What the hell do we need imagination, focus, and reflection for, anyway? Who even reads anymore? Wo cares about investing in yourself with knowledge and insights from a thousand other lives? Here’s to the booklovers, the bookworms, the quiet types; the observers, the dreamers and the thinkers.
Reading is for losers
Reading? Ain’t nobody got time for that! I have to be honest. As much as I love to read, and aspire to be a good writer, I don’t read one tenth as much as I would like to. Why? Because, as I’m sure a lot of people do, I often feel as if there are more important and productive things I could be doing with my time. In the workplace, I almost feel it’s frowned upon. Reading a book, to be able to learn how to provide more value in the future?! Come on, now. Get to work!
And reading has, continuously for years now, a sort of stigma of being utterly uncool. Even being a coder nowadays makes you more cool than being one of these soft spoken lovers of books. Especially in a world of hyper cool social apps, digital tech; video, AI, Virtual Reality and whatever the next hottest thing may be (I’m putting my money on blockchain and crypto, quantum computing and smart lens technology).
Full disclosure: I’m a professional content marketing strategist, I specialize in written content. And I’m getting tired of my coworkers and a lot of professionals out there in the world of marketing downplaying the importance and power of the written word, to the so-called superpowers of video and every next new, fancy marketing technology. And it’s not just the marketing world. It’s everywhere.
Oh, and full-full disclosure: I’m an aspiring author too. If you like dark psychological thrillers with a touch of romance, erotica and at the same time philosophy – be sure to check out my mystery novel “Face Value” which you can read free, here, or buy, here.
Here’s to the booklovers, the bookworms, the quiet types; the observers, the dreamers and the thinkers.
Booklovers? Losers who have too much imagination
What is the number one thing you need to really appreciate a good book, apart from knowing how to piece together the little black scribbles to turn them into sounds and words? Exactly, imagination. And what in the hell has imagination ever gotten anyone? Progress? Innovation and eons of incremental steps of technological and social evolution?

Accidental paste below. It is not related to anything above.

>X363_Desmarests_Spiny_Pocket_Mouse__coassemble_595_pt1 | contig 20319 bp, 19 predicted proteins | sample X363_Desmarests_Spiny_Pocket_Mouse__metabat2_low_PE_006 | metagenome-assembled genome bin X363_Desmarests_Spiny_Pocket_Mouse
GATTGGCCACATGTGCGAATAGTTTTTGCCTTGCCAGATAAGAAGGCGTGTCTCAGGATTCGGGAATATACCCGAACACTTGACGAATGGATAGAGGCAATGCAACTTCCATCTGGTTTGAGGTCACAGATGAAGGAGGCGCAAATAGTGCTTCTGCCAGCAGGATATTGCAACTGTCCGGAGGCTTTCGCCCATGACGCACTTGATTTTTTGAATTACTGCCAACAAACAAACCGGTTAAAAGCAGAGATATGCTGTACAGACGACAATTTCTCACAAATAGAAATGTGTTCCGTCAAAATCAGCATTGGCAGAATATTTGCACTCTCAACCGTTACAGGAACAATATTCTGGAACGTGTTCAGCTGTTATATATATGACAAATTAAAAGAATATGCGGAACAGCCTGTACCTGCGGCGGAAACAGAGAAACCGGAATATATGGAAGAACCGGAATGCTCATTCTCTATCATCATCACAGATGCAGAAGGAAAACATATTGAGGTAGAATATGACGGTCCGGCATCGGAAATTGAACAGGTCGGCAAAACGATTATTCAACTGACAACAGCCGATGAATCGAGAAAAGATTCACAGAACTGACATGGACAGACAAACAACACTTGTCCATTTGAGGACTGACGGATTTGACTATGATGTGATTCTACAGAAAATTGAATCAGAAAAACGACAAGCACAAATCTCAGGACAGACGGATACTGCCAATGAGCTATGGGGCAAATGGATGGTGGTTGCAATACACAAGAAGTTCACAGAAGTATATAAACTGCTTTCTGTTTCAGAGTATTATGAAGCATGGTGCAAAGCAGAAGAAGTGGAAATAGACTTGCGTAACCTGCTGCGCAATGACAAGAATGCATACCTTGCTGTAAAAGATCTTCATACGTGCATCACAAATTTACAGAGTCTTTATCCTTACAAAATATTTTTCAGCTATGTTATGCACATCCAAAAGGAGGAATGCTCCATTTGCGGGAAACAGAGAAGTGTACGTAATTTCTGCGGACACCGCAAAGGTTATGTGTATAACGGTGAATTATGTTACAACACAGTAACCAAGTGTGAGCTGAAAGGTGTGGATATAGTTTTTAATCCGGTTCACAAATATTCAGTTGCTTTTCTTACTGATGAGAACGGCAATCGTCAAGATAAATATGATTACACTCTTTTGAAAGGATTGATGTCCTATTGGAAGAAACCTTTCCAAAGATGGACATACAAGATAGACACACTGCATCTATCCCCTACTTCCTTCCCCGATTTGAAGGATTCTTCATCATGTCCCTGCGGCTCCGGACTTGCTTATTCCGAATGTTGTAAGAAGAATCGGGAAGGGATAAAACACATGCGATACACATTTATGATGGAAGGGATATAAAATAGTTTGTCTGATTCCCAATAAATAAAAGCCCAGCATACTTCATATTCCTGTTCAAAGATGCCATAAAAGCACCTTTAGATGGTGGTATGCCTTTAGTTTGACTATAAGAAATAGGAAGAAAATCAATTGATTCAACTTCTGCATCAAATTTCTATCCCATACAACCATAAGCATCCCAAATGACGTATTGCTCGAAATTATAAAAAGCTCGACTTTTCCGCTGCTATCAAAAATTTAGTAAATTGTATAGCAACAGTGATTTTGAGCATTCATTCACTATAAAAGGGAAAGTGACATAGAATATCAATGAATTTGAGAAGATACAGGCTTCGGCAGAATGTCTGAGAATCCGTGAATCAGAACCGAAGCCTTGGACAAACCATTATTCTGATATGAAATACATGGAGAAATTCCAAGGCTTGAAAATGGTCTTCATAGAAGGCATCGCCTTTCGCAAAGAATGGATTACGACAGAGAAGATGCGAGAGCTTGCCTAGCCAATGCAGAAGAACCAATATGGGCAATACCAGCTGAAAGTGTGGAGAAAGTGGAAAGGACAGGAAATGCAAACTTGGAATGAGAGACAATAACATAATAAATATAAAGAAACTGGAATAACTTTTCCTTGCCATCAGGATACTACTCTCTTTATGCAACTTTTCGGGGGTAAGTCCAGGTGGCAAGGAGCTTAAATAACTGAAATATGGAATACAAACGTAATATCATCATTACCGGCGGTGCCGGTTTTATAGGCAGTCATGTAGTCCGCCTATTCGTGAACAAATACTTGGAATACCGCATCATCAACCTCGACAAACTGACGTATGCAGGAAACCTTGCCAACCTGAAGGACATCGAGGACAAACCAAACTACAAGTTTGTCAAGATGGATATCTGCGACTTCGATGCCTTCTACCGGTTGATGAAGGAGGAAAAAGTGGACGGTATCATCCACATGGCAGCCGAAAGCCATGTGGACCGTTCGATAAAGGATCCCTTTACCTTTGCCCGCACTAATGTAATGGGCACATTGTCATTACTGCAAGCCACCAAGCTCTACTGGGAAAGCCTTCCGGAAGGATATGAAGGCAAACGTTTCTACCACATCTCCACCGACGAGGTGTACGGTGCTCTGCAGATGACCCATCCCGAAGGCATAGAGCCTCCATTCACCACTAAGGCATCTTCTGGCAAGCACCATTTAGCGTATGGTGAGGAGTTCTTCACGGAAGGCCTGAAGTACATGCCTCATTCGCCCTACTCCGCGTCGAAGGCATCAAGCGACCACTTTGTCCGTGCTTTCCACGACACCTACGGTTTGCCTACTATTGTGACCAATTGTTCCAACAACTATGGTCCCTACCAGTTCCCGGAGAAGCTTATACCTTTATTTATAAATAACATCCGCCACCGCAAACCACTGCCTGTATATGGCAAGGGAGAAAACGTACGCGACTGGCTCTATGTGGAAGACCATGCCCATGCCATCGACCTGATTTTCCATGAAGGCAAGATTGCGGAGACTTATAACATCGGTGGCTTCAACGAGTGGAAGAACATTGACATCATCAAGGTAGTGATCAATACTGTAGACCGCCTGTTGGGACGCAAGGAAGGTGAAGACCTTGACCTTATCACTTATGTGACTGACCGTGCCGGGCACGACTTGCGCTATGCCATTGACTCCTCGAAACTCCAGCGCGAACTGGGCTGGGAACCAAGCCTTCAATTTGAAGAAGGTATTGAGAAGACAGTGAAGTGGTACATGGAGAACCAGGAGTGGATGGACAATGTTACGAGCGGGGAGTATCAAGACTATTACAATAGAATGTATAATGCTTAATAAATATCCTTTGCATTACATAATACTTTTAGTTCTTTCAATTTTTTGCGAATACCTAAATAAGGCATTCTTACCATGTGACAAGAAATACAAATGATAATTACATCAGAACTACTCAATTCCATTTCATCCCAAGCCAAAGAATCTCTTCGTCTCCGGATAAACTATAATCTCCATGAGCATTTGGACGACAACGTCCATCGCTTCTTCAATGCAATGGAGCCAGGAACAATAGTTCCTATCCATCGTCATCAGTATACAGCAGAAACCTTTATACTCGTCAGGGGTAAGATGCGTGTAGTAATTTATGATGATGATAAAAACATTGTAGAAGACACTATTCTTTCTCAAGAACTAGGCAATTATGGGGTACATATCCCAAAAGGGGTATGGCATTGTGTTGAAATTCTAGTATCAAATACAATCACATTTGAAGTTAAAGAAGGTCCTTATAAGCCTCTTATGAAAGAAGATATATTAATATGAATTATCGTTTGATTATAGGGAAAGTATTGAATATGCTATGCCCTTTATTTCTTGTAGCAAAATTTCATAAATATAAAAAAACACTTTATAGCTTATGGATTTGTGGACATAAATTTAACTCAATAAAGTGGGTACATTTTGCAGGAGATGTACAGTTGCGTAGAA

We live in a world where as a species, we’re having a hard time keeping up with the evolution of the technology we developed ourselves. Robots and AI’s are coming for our jobs. For now, that’s our livelihood, at least until we figure out how to implement something like a Universal Basic Income.
What the hell do we need imagination, focus, and reflection for, anyway?
We have a hard time focusing now, even when our smartphone is off and just present. Let alone when we’re constantly being distracted by likes, e-mails, and other notifications. Income inequality is getting worse by the minute and we’re basically losing our self-direction to the likes of Facebook, Google, Amazon and Apple. Pun intended. My point is: there’s a potential shit storm coming our way. What the hell do we need imagination, focus, and reflection for, anyways?
Readers? Idiots who think they can carry a whole universe in their pocket
“A book is a garden carried in the pocket” is apparently an ancient (Chinese or according to some sources Arabic) proverb. I can only assume that the creator of this beautiful statement meant “garden“ metaphorically, as books can hold entire universes (sci-fi/fantasy) and even multiverses (advanced physics and again, sci-fi/fantasy). All you need to bring them to life is your good old fashioned imagination.
Incredible advances are being made in the world of 3d animation, Virtual Reality and Augmented Reality. These are readily applied for use in video games for instance, and for adult entertainment which, as a sector, we have to credit with consistently being early adopters. But the most amazing, multisensory, 4D Virtual or Augmented Reality engine we can possibly develop for use by humans will only ever be 99.9999 % as good as your own imagination. Dear reader, you are magic.
It’s like Charlie Brooker, of all people, says here, about the upcoming Black Mirror book:
“All-new Black Mirror stories from exciting authors – that’s a joyous prospect. And they’re appearing in a high-tech new format known as a ‘book’. Apparently you just have to glance at some sort of ‘ink code’ printed on paper and images and sounds magically appear in your head, enacting the story. Sounds far-fetched to me, but we’ll see.”
Booklovers? Losers with too much time
But, in the words of the Merovingian, “Who has time?” Who? In my personal life with a fulltime job, a fulltime wife, one fulltime baby girl and a part-time (but really, fulltime) son of 9 years old, plus side projects such as the blog I‘m currently writing, I can hardly find the time to read. How about you?
Yet, I have the time to check my iPhone an approximated 85 times per day, assuming I’m an average smartphone user. And on any old day I’ll have tapped, swiped and clicked a whopping 2,617 times if in-depth qualitative research by a marketing research firm is to be trusted. How can we ever have time…